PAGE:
Max Currie’s debut feature film, Everything We Loved, screened to capacity audiences at its world premiere screening at this month's Palm Springs International Film Festival. The film was produced by Tom Hern and financed through the New Zealand Film Commission’s Escalator scheme. International sales are being handled by French sales agency, Celluloid Dreams.

A second Escalator film, Fantail, will have its international premiere at the Rotterdam International Film Festival, which runs from 22 January to 2 February. Written by Sophie Henderson, who also appears in the lead role, the film is a debut feature for director Curtis Vowell and producer Sarah Cook. Fantailreceived strong reviews when it screened in last year’s New Zealand International Film Festival.

Short film, Killing Philip, has been selected to screen in the Clermont-Ferrand Short Film Festival, the world’s leading film festival dedicated to short films, which runs from 31 January to 8 February. Written and directed by Adam Gunser and produced by Declan Cahill, Killing Phillip previously screened in September at the Vladivostock Film Festival.

The Berlin International Film Festival runs from 6 - 16 February.


© Scoop Media

Culture Headlines | Health Headlines | Education Headlines


Scoop Review Of Books: Before The Quakes

Remembering Christchurch: Voices from decades past: The Christchurch I lived in for my first 23 years was where four-year-olds walked alone to kindergarten, crossing roads empty of all but a couple of cars per hour. My primary school, Ilam, was newly built on a grassy paddock surrounded by rural land... More>>

6-11 October: New Zealand Improvisation Festival Hits Wellington

Wellingtonians will have a wide selection of improv to feast on with a jam packed programme containing 22 shows, three companies from Australia, two companies from Auckland, one from Nelson, one from Christchurch and seven from Wellington. More>>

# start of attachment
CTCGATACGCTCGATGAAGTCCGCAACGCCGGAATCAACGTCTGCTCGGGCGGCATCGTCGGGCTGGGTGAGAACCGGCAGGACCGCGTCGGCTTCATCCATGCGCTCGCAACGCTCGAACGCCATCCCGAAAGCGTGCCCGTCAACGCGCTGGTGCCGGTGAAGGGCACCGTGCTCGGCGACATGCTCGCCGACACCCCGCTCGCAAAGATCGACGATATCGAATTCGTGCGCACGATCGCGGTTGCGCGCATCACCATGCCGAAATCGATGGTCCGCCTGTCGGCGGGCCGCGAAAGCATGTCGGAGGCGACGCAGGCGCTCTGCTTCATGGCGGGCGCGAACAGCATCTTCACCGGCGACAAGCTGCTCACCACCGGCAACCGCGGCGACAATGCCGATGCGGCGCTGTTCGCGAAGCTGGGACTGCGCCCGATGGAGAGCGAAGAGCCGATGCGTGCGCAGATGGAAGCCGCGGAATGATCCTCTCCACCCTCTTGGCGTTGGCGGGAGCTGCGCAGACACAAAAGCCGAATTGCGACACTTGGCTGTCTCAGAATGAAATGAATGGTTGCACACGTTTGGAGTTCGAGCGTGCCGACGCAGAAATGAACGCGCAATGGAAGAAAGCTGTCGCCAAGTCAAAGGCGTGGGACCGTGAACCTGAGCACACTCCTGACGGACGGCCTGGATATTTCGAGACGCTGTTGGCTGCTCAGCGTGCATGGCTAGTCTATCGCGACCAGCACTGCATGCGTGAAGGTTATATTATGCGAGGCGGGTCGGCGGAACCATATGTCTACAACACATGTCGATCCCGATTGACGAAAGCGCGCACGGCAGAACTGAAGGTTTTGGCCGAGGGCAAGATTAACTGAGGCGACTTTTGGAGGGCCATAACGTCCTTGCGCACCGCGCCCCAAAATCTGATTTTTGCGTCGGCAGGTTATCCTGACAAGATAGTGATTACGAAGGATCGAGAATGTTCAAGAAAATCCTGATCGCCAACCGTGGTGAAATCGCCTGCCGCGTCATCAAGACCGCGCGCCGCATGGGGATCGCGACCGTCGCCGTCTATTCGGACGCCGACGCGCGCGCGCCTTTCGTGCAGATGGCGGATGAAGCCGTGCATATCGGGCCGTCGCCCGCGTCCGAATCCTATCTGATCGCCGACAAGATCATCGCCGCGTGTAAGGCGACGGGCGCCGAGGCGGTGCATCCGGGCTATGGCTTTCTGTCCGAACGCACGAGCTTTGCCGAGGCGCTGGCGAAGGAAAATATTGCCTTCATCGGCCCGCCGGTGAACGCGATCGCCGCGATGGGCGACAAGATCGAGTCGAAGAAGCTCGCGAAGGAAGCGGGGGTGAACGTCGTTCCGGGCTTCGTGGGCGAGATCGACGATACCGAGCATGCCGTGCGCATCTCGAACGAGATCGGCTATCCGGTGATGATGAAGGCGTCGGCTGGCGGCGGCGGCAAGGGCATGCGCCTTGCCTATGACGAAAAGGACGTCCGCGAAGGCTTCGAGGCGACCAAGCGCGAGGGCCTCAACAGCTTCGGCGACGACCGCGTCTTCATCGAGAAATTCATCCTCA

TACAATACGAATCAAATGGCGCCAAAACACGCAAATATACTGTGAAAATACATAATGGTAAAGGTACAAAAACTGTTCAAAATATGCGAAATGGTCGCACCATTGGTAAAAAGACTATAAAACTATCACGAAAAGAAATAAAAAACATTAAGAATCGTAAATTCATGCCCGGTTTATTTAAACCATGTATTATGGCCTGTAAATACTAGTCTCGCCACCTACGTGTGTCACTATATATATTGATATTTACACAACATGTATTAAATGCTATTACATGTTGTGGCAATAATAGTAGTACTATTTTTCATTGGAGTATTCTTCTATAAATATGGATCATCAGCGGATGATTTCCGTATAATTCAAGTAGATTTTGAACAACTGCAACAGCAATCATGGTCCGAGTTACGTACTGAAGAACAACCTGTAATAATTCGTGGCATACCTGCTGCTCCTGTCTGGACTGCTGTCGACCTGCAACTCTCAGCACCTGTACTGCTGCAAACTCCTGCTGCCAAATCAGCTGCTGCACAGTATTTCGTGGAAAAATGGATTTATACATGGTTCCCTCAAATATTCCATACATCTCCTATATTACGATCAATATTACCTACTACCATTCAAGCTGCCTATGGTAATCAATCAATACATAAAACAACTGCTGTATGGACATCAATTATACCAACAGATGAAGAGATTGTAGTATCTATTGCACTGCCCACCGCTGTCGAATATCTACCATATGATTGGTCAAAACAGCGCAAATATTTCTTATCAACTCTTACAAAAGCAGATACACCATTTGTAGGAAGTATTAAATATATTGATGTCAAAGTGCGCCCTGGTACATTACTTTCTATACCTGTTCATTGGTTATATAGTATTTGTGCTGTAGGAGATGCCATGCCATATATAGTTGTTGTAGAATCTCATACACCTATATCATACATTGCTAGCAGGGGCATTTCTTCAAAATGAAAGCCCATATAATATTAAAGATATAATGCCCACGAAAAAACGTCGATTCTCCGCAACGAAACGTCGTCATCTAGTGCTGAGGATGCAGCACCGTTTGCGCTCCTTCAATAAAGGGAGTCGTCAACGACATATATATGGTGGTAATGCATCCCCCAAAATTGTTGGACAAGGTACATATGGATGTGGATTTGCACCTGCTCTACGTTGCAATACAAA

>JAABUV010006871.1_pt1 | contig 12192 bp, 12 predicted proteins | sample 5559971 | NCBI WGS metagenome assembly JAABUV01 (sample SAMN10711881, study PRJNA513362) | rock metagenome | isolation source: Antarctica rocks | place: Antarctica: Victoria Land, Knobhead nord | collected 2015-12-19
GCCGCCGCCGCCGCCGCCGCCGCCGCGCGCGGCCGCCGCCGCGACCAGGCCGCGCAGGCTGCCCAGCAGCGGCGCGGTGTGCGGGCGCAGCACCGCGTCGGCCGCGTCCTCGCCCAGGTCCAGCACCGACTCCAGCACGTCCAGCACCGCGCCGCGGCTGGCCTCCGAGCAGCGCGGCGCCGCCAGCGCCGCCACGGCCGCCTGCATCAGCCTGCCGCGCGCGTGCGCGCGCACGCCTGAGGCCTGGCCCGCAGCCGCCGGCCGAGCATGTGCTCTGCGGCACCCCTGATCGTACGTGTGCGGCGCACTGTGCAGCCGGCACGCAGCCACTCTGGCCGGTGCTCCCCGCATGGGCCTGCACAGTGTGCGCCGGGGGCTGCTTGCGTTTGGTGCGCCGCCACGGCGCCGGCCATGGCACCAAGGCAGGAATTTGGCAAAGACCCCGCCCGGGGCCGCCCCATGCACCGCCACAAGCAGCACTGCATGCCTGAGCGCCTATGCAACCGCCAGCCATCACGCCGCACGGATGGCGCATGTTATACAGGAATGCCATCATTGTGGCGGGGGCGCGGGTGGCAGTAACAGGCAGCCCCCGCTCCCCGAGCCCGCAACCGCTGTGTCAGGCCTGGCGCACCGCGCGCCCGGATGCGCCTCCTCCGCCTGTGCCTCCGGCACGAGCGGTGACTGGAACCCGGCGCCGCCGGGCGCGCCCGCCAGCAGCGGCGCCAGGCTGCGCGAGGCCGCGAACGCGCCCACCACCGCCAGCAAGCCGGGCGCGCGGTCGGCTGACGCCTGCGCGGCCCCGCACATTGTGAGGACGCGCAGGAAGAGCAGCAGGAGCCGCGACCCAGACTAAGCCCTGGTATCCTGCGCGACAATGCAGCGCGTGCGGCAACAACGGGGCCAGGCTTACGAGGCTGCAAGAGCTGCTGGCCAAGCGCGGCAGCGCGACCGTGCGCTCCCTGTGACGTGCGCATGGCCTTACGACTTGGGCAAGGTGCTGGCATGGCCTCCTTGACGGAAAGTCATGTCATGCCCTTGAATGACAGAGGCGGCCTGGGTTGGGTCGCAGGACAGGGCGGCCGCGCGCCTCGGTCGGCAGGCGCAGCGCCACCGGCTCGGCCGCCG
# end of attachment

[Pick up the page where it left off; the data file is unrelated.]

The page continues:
Bird Of The Year: New Zealanders Asked To Vote For Their Favourite Native Bird

Te Radar, David Farrier, Heather du-Plessis Allan and Duncan Garner are just some of the New Zealanders championing their favourite native bird in Forest & Bird’s annual Bird of the Year competition, which kicks off today.. More>>


Werewolf Film: It Follows - Panic In Detroit

Philip Matthews: When you heard last month that Wes Craven had died and you wanted to pay homage, you could have sat down with any one of five of his films that helped reinvent American horror at least three times over three decades... Or you could just have watched one of the greatest recent horror films that would probably not exist without Craven. More>>


Werewolf Music: Searching For The White Wail - On Art Pepper, etc

If the word ‘hipster’ means anything – which it arguably doesn’t – it seems to be more of an impulse than a condition. One always headed for the margins, and away from the white-bred, white-bread mainstream... More>>


Scoop Review Of Books: Leonardo da Vinci - The Graphic Work

The breadth of da Vinci’s work is incredible: from animals to weaponry, architecture to fabric, maps to botany. The works have been divided into themes such as Proportion Drawings, Anatomical Drawings and Drawings of Maps and Plans. Each section begins with a short essay. More>>

Scoop Review Of Books: James Hector: Explorer, Scientist, Leader

Publication of this comprehensive 274-page account of the life and work of James Hector by the Geoscience Society of New Zealand marks the 150th anniversary of James Hector’s appointment as New Zealand’s first government scientist. More>>

Get More From Scoop



Search Scoop  
Powered by Vodafone
NZ independent news